B.

The Petitioner contends that the plea agreement contains ambiguous language as it would be "unreasonable to conclude that the parties actually intended that the determination of petitioner's actual release date would remain open-ended...." Application for Writ of Habeas Corpus of James Mackey at page 19:13-15. Therefore, he maintains that

[b]ecause the contract is ambiguous concerning when the Board or its equivalent agency must determine petitioner's actual release date, that the term must be interpreted as understood by the District Attorney and petitioner at the time the contract was entered.

Moser, Toscano, supra. The parties agreed and understood that petitioner would be released after serving a minimum term consistent with the District Attorney's written recommendation. Id. at page 19:4-9(emphasis in original). There is, however, no ambiguity within the plea agreement. Petitioners interpretation that the District Attorney's recommendation would carry the weight of a guarantee is foreclosed by the express language of the plea agreement which clearly states that "the actual release date will be determined by the Board of Prison Terms or its equivalent agency." Ex. "C" to Application, 2:13-15.

Petitioner's plea agreement was not conditioned upon a promise by the District Attorney that he would be released on parole at the earlier possible time. Instead, Petitioner entered his guilty plea in this matter based on the promise that the District Attorney would recommend that Petitioner be released on parole at the earliest possible date. The District Attorney did so. Accordingly, Petitioner received specific performance of that promise. The BPT was not required to follow the District Attorney's recommendation and ignore its statutory duty to determine Petitioner's suitability for release on parole.

C.

Petitioner also contends that Deputy District Attorney Eual Blansett's statements at the May 6, 2005 parole hearing breached the District Attorney's obligation to recommend the Petitioner's early release. The hearing transcript provides a record of the relevant statements as follows:

Deputy District Attorney Blansett:

Mr. Commissioner, if I may just for a moment, I'm not going to make any statement whatsoever contrary to the negotiations that were reached between Mr. Hintz and Mr. Phillips, but there are some misrepresentations. And I'm sure it's based upon the stated facts as Counsel understands it that have been made to this Board that I think are very important. One is that this was not a contract that was meant to bind in any way any commission regarding how they saw Mr. Mackey and --Presiding Commissioner Welch: And we throughly understand that.

Deputy District Attorney Blansett: Pardon?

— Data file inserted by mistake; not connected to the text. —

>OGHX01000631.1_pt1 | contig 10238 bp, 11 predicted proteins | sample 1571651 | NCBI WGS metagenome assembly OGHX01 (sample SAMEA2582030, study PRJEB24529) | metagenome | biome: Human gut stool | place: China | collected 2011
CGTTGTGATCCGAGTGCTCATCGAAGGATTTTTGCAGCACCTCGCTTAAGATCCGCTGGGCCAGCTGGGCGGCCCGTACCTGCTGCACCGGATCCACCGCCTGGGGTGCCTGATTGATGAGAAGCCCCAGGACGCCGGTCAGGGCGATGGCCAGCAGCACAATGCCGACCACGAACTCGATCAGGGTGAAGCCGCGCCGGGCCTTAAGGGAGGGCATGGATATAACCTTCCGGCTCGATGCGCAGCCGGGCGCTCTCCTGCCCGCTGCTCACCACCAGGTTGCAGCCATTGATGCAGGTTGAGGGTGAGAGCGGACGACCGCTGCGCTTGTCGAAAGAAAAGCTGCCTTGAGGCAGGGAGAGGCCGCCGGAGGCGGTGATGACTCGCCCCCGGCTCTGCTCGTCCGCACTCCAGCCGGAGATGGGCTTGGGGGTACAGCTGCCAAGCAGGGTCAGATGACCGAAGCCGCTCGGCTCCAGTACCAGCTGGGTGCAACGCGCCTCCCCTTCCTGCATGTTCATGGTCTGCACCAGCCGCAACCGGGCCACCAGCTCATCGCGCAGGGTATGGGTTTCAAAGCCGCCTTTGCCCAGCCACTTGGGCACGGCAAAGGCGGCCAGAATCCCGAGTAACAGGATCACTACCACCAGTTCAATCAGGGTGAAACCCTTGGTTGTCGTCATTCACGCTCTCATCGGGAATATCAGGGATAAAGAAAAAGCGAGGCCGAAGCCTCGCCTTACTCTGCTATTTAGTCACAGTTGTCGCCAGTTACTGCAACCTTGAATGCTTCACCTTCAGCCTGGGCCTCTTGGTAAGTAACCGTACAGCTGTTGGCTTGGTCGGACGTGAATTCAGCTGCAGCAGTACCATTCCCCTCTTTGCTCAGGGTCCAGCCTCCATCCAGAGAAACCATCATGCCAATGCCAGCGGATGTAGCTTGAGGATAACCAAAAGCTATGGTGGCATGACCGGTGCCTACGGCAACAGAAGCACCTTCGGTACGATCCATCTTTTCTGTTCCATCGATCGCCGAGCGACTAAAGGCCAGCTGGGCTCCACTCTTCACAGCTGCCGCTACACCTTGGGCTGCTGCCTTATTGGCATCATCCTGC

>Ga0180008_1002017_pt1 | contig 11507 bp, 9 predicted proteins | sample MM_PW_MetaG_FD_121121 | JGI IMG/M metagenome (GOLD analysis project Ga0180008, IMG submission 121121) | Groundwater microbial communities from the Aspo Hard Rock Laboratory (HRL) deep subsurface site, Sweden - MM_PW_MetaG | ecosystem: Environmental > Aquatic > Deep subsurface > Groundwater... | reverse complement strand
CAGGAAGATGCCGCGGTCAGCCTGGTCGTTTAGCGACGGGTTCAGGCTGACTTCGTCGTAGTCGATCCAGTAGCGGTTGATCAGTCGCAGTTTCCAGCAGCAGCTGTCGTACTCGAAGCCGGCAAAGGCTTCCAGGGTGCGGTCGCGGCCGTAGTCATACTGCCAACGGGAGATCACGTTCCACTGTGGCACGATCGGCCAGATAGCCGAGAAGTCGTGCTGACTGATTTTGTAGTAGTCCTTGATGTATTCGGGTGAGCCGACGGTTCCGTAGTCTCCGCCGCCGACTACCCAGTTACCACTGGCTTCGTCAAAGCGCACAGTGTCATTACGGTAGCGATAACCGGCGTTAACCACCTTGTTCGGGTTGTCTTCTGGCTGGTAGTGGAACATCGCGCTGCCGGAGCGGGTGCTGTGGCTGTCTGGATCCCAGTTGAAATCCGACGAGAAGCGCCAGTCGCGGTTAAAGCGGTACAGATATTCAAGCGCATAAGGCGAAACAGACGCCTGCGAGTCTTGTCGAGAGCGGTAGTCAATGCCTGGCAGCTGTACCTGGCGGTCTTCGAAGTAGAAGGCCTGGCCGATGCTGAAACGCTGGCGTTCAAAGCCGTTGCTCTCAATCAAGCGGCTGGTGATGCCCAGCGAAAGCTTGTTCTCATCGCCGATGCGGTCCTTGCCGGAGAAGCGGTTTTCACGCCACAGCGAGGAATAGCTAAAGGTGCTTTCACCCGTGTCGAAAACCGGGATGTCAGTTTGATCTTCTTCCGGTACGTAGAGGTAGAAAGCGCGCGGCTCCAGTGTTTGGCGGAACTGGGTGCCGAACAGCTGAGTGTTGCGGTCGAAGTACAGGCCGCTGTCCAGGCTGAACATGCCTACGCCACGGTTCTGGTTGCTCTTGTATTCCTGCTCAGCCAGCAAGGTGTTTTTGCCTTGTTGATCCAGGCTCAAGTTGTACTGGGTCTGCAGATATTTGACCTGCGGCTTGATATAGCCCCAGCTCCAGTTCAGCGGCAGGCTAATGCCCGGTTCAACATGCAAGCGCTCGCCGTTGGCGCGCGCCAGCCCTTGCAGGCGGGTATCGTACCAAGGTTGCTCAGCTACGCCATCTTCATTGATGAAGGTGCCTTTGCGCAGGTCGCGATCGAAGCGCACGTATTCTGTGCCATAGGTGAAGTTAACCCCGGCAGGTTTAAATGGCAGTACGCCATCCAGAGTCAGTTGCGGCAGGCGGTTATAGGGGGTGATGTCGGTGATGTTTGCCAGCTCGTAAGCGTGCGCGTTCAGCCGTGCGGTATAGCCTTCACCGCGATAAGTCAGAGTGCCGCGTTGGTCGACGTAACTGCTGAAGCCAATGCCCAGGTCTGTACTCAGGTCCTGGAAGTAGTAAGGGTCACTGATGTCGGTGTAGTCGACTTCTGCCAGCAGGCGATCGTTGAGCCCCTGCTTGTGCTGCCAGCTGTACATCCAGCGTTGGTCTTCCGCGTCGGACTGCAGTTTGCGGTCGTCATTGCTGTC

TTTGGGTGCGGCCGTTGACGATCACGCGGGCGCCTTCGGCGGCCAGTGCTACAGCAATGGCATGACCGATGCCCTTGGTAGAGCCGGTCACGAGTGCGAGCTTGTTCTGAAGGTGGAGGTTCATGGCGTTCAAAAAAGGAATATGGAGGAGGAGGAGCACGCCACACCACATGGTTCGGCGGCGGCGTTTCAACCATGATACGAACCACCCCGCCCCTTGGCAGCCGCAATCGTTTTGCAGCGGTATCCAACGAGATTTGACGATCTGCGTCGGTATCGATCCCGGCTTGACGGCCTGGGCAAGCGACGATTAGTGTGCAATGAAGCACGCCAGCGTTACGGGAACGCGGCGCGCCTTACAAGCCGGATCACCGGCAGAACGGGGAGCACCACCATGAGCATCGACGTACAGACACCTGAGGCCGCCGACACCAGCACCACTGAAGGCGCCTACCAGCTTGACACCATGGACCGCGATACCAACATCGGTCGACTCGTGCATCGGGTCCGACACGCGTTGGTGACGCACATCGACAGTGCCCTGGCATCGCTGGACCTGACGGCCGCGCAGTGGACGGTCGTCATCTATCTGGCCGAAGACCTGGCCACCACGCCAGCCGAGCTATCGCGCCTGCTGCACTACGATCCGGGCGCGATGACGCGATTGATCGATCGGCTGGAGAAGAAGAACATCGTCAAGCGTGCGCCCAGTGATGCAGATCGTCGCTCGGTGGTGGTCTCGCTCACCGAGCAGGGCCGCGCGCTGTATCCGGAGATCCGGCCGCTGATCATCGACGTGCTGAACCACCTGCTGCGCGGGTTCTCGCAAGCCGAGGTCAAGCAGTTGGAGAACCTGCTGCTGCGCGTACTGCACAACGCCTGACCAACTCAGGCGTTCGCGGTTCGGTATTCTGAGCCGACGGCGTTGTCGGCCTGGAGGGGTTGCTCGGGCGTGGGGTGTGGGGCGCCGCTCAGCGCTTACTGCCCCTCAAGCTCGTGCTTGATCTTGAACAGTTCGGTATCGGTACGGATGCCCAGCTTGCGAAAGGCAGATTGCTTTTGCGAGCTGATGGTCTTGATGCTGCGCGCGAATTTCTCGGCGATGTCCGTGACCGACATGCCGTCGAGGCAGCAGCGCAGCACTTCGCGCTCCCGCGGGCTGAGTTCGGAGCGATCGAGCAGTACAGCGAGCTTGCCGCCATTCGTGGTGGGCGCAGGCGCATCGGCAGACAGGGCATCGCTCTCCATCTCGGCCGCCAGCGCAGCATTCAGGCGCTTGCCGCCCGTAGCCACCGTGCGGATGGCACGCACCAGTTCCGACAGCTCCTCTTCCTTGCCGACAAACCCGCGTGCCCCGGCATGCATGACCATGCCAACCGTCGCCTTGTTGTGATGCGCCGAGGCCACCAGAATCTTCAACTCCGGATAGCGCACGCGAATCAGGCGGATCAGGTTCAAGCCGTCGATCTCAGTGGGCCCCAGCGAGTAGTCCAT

Presiding Commissioner Welch: We thoroughly understand that. Deputy District Attorney Blansett: Okay.

Presiding Commissioner Welch: The District Attorney cannot bound the Board.

Deputy District Attorney Blansett: And that never, never the intent of the negotiations to bind --Presiding Commissioner Welch: We understand that.

Deputy District Attorney Blansett: The other thing that Counsel made reference to, and that is that Mr. Mackey turned himself in. That was not the stated facts.

Presiding Commissioner Welch: Now we're getting into an area where -- hold on Counsel. We're getting into an area -- normally if the District Attorney is going to make comments, it's before Counsel speaks. And then afterward Counsel can address any issues that she might address.

Deputy District Attorney Blansett: I agree with the Commissioner. The only reason I spoke up was because what I perceived to be information being presented to the Commission that was not the true stated offense.

Presiding Commissioner Welch: Well, let me ask you this. Deputy District Attorney Blansett: Yeah.

Presiding Commissioner Welch: Do you want to make a closing statement?

Deputy District Attorney Blansett: Not contrary to the negations [sic] that were made in the case.

Presiding Commissioner Welch: Let's do this. I'll let you speak, and I'll give Counsel her turn back.

Deputy District Attorney Blansett: That'd be fine.

Presiding Commissioner Welch: Okay.

Deputy District Attorney Blansett: There were -- Actually, the three important areas, I've covered one, and the Commissioner appears to understand the state of the negotiations. In regards to Mr. Mackey, Mr. Mackey did not turn himself in to authorities in the sense that he found out they were investigating him, and therefore, turned himself in. He actually was brought in for questioning. He made a statement, initial statement that implicated himself in the murder as an accessory, which used to be called an accessory before the fact. Now it's a principle [sic] in the commission of the murder, but denied any involvement in the actual murder. Mr. Mackey then agreed to cooperate with law enforcement. And having a wire attached to his body, he went in to Mr. Blatt's office with the idea that he was going to get Mr. Blatt to implicate himself in the murder. But what Mr. Mackey did, unfortunately, was to alert Mr. Blatt to the fact that he was wired, which caused Mr. Blatt then not to implicate himself, plus not to implicate Mr. Mackey any further than Mr. Mackey had already implicated himself. Mr. Mackey at that point then after he did that, went to a local attorney, Bud Marks, who then called me up and said that Mr. Mackey now wanted to turn himself back in and cooperate fully with us. And at that point, Mr. Mackey then was taken into custody. So in that sense, he did turn himself in at that point, but that didn't consider the activities that occurred before that time.